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Pressure mounts on State to increase maize prices

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By NATION TEAM
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Pressure is mounting on the government to review the cost of a 90kg bag of maize following an outcry from farmers, as leaders clash on the new price set by the Agriculture ministry.

On Sunday, Gatundu South MP Moses Kuria accused his Rift Valley counterparts of mischief and blackmail over their opposition to the new maize prices offered by the government, saying the prices are justified.

Mr Kuria laughed off the claims by three MPs that they had not been consulted by Agriculture Cabinet Secretary Mwangi Kiunjuri before approving the new prices, saying Mt Kenya region is the main producer of vegetables but its leaders are never consulted over the prices of their produce.

Legislators Silas Teren (Moiben), Alfred Keter (Nandi Hills), Joshua Kutuny (Cherangany) and Joshua Kandie (Baringo Central) had lashed out at Mr Kiunjuri, threatening to rally maize farmers in the region to reject the new prices.

They said the proposed price of Sh2,300 per 90kg bag of maize is below the production cost.

The MPs want the government to buy the maize at Sh3,600 for a 90kg bag. Last year, the State bought maize at Sh3,200.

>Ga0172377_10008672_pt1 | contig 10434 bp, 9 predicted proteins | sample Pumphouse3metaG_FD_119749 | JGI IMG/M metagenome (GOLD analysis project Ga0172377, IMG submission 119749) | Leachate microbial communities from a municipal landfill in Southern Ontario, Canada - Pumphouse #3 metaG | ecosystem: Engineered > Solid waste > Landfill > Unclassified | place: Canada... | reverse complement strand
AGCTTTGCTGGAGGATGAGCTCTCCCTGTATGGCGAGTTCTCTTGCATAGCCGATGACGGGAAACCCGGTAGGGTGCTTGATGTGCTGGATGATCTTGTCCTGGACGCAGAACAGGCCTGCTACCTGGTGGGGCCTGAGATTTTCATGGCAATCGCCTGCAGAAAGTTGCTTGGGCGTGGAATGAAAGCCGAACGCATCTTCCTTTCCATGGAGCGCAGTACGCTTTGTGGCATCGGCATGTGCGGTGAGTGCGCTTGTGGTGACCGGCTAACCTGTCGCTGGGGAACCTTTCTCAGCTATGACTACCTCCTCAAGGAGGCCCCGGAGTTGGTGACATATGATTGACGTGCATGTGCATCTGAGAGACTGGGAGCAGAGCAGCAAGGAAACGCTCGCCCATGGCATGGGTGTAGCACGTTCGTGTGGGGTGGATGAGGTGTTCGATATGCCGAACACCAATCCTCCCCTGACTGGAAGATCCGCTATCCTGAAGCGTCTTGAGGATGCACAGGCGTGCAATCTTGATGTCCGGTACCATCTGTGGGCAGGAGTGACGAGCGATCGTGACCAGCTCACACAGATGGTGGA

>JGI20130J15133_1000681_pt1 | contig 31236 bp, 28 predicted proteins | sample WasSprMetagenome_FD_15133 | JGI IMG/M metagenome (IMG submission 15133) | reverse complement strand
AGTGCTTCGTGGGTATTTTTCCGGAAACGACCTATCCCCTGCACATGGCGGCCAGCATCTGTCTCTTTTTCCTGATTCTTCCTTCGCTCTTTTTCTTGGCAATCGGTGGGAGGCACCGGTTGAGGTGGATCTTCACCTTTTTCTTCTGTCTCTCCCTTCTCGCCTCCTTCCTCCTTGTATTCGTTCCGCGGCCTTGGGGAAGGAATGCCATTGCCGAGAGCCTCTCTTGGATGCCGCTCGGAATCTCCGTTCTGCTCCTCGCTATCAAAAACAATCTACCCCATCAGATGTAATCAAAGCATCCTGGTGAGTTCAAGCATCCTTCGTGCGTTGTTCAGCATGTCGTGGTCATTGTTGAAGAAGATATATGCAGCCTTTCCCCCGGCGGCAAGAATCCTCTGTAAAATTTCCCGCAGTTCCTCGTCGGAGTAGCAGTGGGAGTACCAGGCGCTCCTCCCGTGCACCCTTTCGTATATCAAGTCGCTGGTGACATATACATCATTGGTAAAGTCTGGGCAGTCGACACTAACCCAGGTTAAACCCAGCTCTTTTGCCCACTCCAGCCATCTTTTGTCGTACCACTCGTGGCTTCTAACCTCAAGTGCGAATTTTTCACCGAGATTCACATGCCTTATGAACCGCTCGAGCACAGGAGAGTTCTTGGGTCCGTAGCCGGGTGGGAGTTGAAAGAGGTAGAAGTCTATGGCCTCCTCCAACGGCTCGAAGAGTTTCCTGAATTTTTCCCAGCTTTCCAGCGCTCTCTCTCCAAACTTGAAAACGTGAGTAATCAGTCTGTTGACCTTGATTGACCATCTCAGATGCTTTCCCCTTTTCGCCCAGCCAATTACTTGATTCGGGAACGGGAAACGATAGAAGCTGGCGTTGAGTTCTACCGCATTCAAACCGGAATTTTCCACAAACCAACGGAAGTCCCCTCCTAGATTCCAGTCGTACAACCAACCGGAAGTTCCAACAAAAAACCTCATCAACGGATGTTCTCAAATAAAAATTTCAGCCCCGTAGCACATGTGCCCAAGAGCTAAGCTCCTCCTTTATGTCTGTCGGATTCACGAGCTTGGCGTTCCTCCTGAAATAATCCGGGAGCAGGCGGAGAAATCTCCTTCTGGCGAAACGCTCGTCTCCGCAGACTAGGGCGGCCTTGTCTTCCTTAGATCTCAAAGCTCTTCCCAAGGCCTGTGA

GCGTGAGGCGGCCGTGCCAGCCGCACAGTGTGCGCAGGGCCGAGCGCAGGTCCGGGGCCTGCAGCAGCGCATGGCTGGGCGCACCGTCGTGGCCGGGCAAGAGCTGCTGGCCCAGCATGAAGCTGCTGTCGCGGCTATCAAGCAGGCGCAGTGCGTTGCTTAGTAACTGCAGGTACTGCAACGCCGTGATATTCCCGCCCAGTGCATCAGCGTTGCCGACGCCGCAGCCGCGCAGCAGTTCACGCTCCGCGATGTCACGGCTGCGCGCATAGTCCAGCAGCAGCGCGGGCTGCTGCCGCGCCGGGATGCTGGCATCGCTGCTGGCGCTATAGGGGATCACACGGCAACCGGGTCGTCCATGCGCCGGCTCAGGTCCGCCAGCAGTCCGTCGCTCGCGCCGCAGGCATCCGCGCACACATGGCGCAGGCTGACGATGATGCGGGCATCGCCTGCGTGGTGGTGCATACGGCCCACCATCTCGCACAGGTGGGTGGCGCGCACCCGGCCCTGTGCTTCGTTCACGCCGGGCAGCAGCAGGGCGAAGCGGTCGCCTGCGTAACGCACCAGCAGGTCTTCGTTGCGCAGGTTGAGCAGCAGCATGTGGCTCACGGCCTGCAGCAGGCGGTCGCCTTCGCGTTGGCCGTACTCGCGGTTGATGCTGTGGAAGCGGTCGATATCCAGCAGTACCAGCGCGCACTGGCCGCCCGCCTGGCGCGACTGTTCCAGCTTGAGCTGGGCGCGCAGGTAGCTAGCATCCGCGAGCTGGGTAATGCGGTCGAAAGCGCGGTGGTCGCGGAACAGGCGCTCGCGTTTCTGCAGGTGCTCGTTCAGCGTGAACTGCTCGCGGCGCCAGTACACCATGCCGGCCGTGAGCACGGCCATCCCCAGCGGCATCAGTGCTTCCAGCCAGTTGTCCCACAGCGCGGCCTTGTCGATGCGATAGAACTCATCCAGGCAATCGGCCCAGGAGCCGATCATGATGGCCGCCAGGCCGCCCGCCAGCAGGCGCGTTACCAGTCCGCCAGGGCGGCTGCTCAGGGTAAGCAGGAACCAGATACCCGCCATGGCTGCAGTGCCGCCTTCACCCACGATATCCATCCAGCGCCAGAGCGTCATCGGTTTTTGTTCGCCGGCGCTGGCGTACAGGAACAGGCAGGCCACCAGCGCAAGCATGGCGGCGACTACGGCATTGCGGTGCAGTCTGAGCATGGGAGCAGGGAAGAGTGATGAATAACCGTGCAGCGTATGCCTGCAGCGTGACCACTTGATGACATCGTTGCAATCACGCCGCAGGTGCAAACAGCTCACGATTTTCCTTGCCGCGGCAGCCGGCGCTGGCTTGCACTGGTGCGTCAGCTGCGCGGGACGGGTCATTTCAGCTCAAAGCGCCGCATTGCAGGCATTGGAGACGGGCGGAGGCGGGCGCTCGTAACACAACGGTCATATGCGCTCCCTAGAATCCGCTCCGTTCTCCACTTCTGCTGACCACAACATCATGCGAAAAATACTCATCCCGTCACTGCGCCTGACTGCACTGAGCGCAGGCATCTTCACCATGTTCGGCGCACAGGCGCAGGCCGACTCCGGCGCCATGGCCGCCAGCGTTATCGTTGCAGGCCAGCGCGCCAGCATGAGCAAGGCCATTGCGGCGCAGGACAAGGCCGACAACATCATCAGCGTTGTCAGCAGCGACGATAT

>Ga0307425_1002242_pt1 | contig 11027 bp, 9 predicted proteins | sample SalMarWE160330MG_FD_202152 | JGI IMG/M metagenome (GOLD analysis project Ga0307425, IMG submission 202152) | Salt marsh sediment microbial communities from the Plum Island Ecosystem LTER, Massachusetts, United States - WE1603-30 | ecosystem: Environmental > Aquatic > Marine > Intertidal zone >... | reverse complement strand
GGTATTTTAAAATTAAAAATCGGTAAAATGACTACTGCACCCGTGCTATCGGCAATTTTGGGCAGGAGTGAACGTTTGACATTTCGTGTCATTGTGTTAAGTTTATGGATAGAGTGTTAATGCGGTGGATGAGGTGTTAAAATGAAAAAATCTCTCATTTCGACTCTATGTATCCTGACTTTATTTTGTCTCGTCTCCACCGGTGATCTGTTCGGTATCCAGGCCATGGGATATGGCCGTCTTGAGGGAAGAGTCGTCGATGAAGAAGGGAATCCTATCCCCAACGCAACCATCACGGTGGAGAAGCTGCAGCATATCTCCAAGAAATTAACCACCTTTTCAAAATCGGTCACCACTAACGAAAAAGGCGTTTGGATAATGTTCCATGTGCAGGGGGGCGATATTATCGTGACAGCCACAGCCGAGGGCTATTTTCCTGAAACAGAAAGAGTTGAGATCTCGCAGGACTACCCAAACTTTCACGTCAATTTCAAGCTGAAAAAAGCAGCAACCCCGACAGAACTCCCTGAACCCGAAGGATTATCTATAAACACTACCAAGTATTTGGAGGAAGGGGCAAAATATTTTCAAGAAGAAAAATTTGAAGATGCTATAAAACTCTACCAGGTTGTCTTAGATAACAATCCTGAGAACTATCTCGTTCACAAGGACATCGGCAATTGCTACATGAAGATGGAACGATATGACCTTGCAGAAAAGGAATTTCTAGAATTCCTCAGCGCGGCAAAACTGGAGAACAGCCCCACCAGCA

“Vegetables usually served with ugali comes from Central Kenya but we don’t talk about it. They should be thankful that the government has considered them and stop issuing fake threats,” Mr Kuria said.

Meanwhile, a Senate ad-hoc committee has rejected the maize prices.

The Moses Wetang’ula-led committee questioned the rationale for the price decline from Sh3,200 to Sh2,300, saying the cost of farm inputs had increased with the introduction of various levies including the eight per cent value added tax on fuel.

“The new prices are unacceptable,” Mr Wetang’ula said.

More leaders from the Rift Valley including Elgeyo Marakwet deputy governor Wesley Rotich and Baringo Central MP Joshua Kandie also voiced their concerns, saying the new prices are too low.

“It is unfair for the government to buy maize from farmers at such a price yet they have incurred a lot of expenses from planting to harvesting. The price should be reviewed upward to Sh3,600,” Mr Rotich said.

Last week, MPs Kutuny, Tiren and Keter sensationally linked Deputy President William Ruto and his allies to the importation of Mexican maize and subsidised fertiliser, and called for a probe.

Mr Tiren said they contested the maize prices when the Strategic Food Reserve board made the announcement early this month.

On his part, Central Organisation of Trade Unions secretary-general Francis Atwoli is alleging that leaders from the North Rift were taking advantage of grain growers by flooding the local market with imported maize.

Without adducing any evidence, he claimed that the legislators from the region are stealing from farmers. “The maize which is flooding the local market is not brought into the country by foreigners but local leaders. What these leaders are doing is akin to a son stealing from his mother,” Mr Atwoli said.

He was speaking in Eldoret during the Nehema Technical Training Institute’s 7th graduation ceremony.

Reported by Ndungu Gachane, Onyango K’onyango, Stanley Kimuge, Magdalene Wanja and Florah Koech

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